As five-year-old Kamrul opens his eyes in the morning, he begins nagging his father and grandmother to take him to the site of the Rana Plaza collapse, where he hopes to see his mother.
Since the nine-storey building crumbled on April 24, Kamrul has been told that his mother Kamona Begum, who worked as a sewing operator at a garment factory on the fourth floor, is there at the site and will be found soon.
“She used to bring him [Kamrul] something every day on her way back home,” Kamrul’s grandmother Morsheda Begum, 55, says, gazing at the place surrounded by a barbed wire fence.
On the day of the incident, Morsheda, a cleaner, was working on the third floor. She was lucky to be rescued within hours of the collapse with minor injuries to her feet and chest. But the family did not find Kamona, not even her remains.
“Kamrul believes his mother can still be found here and throws a tantrum if I don’t take him to this place,” says Morsheda.
She and her son Mohammad Imran have looked for her everywhere, and now the hope of even getting the body is gone, she sighs.
Imran is dazed and lost and no longer goes out with his rickshaw, she said, describing how the collapse had plunged the family into uncertainty.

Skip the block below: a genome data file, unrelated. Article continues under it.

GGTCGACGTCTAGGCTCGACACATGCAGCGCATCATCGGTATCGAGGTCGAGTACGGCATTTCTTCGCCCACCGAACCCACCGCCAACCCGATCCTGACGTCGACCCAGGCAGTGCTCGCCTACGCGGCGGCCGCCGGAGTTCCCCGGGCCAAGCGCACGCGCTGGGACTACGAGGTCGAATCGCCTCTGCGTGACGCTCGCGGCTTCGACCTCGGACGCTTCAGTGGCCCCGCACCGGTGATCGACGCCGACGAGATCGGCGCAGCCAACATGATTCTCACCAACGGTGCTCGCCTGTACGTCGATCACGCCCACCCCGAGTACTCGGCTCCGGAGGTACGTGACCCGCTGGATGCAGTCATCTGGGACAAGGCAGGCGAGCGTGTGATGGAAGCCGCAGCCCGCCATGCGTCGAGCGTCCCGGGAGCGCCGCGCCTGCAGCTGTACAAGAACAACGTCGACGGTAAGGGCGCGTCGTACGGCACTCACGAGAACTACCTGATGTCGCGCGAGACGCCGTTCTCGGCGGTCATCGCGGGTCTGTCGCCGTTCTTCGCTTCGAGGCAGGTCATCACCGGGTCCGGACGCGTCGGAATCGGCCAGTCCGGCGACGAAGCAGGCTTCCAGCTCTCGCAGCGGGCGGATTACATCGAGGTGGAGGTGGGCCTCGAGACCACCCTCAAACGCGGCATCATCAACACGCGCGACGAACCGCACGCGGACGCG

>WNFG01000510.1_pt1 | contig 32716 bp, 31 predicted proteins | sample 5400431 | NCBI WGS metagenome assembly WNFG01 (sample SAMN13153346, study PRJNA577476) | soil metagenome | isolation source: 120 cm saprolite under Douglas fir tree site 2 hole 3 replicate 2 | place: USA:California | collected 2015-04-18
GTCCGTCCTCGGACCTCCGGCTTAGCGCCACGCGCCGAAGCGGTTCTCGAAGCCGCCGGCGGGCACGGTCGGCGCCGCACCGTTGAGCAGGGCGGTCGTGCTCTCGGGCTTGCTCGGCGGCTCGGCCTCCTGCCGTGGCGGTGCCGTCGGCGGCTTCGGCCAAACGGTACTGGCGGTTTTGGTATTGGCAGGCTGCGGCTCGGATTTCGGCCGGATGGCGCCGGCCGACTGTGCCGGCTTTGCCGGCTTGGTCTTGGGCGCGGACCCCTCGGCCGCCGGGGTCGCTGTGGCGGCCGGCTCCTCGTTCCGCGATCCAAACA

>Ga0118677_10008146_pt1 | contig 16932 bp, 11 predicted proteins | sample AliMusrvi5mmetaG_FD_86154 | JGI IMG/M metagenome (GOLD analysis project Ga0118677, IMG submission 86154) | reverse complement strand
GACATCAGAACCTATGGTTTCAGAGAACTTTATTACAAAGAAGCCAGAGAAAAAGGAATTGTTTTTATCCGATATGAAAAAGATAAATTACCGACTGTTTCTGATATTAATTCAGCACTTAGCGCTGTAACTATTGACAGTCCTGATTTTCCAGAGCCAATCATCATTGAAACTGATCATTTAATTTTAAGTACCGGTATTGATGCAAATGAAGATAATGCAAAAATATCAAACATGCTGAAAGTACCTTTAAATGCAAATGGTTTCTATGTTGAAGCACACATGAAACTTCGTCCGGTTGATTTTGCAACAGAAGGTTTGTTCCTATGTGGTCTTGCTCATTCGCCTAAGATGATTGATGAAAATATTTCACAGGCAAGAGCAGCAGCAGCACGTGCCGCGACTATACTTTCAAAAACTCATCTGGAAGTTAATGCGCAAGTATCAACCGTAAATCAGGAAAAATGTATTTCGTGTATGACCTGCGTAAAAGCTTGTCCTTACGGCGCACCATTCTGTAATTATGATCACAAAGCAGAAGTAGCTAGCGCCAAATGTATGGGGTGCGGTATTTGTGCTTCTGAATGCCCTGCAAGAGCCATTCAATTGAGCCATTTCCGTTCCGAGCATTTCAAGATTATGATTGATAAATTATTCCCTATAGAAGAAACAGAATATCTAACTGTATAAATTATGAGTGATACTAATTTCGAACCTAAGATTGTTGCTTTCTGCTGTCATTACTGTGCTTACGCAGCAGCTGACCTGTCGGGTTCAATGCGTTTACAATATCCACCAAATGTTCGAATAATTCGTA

Since Kamona’s body was not found, they could not claim any compensation given for dead victims. Morsheda got a month’s salary, most of which was spent to pay the current month’s dues. Besides, having a child to look after and with her right ankle hurting, she cannot work any longer.
Though people, who are recuperating at hospitals, are getting some monetary help from organisations and individuals, Morsheda received nothing. She went home empty-handed two days after she had been admitted to Savar Combined Military Hospital.
Morsheda had to be there in the hospital for a few more days but taking care of Kamrul was more important and so she got herself released.
Recently, her chest pain has returned and because of that when she speaks she takes brief pauses in between.
“We got nothing — neither body nor salary nor compensation,” Morsheda says, turning towards home with Kamrul, who is still looking over his shoulder at the place where his mother disappeared along with the building.
Source: The Daily Star